AND Archives: Freeing ourselves from the "Tyranny of the OR" (Ted Habermann)

Theme: Archival Policies and Implementation

Ted presents a case for including both GIS (geospatial) and intrinsically scientific data representations. In the NOAA system, data are initially ingested into a GIS database, and then written back out to the file system in more standard forms. This approach allows users to search, retrieve, and analyze the data using standard geospatial techniques AND to access the data files themselves through standard search and retrieve functions.

An application of CCSDS archival standards to meet both submitter and archive needs during data ingest (Kent Hills et al.)

Theme: Archival Standards and Technologies

Kent describes the past, present, and near future of the NSSDC data ingestion process. The process has transitioned from one that relied on human interaction to one that is standards and tools based with only a human review process. This transition will impact both the Center and its users; however, the end result will be a more useable, more reliable system.

NASA Datasets Management Using Process Libraries and Electronic Handbook [Where Shakespeare meets Freud] (Barry Jacobs)

Theme: N/A

Barry presented a real-time demonstration rather than a poster. The demonstration showed a database of project process that he has assembled in order to assists new projects with the development of their processes. In the past, this information was placed in project databases and not available to other projects. As a result, each project invents new processes to solve problems that have been previously solved by others. By gathering the process information, and distributing making it available to new projects, the workload for new projects should be reduced and eventually many of the common processes may become standardized.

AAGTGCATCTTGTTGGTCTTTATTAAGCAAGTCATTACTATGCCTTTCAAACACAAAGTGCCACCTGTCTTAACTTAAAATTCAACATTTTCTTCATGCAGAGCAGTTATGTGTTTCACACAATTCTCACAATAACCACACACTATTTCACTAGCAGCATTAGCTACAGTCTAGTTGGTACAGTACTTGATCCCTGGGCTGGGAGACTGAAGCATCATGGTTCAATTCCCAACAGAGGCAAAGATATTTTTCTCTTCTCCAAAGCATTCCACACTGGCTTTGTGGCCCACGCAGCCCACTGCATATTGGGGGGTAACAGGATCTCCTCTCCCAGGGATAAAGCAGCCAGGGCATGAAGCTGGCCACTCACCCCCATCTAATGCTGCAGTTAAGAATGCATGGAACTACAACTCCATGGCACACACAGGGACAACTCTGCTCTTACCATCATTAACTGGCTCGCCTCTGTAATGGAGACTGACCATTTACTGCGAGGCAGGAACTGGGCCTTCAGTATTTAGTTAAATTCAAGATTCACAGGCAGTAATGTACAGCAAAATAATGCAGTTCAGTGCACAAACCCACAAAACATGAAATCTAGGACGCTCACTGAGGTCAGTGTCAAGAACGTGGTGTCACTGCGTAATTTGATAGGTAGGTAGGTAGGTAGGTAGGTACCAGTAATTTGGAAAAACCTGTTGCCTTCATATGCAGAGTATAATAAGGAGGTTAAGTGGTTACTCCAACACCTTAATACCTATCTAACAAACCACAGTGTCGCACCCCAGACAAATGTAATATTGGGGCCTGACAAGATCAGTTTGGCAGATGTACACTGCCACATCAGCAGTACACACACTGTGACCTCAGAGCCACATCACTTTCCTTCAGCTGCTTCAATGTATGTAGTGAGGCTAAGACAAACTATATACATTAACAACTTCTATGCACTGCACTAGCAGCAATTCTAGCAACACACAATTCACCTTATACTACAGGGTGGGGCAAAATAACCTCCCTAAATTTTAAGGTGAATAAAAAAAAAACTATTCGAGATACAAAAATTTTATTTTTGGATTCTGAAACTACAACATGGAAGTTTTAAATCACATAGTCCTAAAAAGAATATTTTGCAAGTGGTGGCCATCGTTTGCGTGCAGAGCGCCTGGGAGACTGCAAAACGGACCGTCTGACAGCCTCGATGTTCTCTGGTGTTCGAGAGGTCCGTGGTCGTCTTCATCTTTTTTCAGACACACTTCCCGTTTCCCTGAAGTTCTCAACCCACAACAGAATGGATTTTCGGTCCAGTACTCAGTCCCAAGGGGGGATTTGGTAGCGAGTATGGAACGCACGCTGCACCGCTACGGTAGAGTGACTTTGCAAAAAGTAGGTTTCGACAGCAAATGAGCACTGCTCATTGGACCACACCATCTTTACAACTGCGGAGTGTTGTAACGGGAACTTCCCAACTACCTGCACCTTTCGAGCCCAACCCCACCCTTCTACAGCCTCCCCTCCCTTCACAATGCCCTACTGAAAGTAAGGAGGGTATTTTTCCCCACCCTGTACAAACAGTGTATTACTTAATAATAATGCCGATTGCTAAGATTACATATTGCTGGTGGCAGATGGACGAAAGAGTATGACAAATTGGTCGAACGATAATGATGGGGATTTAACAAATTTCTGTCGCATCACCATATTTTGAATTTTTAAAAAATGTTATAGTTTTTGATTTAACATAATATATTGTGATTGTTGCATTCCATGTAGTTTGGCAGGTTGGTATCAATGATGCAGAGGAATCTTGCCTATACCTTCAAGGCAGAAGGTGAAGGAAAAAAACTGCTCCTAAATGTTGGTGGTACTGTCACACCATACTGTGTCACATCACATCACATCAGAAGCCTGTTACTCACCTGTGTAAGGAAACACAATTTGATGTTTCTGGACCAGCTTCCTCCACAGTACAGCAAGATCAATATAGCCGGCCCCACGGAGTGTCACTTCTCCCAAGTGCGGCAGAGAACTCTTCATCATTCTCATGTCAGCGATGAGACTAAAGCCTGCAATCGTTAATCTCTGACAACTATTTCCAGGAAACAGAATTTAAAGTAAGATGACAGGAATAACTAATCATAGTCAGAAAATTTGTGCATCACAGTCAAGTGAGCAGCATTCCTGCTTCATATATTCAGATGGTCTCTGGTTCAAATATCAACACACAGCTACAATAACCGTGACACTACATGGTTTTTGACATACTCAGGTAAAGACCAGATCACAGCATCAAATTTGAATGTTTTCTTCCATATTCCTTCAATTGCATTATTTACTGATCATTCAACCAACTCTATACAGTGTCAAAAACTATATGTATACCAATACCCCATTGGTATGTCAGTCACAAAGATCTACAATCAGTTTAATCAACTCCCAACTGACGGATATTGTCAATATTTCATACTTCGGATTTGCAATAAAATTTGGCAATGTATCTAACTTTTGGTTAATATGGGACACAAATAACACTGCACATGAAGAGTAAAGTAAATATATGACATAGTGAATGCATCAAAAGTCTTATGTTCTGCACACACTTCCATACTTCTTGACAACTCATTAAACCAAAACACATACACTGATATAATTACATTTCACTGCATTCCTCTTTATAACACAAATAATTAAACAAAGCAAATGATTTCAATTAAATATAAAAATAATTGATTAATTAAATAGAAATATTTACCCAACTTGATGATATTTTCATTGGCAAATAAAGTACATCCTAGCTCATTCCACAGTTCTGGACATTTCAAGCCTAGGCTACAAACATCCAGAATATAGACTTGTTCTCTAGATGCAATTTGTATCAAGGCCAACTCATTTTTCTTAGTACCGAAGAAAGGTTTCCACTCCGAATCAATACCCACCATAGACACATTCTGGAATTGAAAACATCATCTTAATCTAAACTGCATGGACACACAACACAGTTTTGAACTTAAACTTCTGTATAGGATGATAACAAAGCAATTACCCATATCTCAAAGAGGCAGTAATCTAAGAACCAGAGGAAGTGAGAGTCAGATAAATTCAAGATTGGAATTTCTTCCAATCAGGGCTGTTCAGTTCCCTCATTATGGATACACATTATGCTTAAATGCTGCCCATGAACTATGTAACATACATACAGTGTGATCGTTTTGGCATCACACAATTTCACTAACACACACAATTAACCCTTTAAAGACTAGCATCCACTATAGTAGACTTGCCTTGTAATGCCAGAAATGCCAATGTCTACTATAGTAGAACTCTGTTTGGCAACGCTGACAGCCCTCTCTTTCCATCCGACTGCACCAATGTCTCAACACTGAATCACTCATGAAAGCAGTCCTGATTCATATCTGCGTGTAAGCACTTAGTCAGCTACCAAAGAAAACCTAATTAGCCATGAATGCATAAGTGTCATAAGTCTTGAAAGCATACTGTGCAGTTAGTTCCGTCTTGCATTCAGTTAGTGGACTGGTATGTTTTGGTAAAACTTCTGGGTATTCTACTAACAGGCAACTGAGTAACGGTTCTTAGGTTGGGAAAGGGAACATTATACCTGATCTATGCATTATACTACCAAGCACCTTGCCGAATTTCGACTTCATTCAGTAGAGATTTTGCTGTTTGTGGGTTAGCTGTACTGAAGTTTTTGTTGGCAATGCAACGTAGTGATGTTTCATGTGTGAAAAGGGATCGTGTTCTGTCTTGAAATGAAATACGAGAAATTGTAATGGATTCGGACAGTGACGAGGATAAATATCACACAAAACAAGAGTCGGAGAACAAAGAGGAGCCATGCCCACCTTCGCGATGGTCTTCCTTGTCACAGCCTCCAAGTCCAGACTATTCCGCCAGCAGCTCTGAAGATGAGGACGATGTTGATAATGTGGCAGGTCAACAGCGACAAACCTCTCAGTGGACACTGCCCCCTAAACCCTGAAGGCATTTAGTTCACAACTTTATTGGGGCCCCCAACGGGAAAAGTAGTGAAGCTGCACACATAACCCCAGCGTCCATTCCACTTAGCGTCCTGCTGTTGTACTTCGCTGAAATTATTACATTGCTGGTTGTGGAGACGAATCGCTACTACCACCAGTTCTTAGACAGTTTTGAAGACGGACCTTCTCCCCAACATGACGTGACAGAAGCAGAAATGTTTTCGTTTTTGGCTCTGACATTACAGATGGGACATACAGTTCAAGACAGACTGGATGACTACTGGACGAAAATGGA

Guidance for Science Data Centers through Understanding Metrics (John Mosses et al.)

Theme: Archival Policies and Implementation???

John presents a poster that describes the metrics that the EOSDIS project has been acquiring. His presentation includes a discussion of some of the pitfalls that arise in the presentation of metrics. In some cases the raw metrics can easily be misinterpreted.

Tradeoffs in the Development in the SPASE Data Model (Jim Thieman et al.)

Theme: Archival Standards and Technologies

Jim presents a discussion of many of the tradeoffs that were discussed and implemented during the development of the SPASE data model. These include, but were not limited to:

       data accessibility:    search/retrieve    vs.   analyze/transform
       documentation level:   file collections   vs.   files
       metadata level:        rich, manual       vs.   minimal, automated
       metadata language:     cross-discipline   vs.   intra-discipline
       metadata content:      conceptual         vs.   structural
                              describes objects  vs.   describes bytes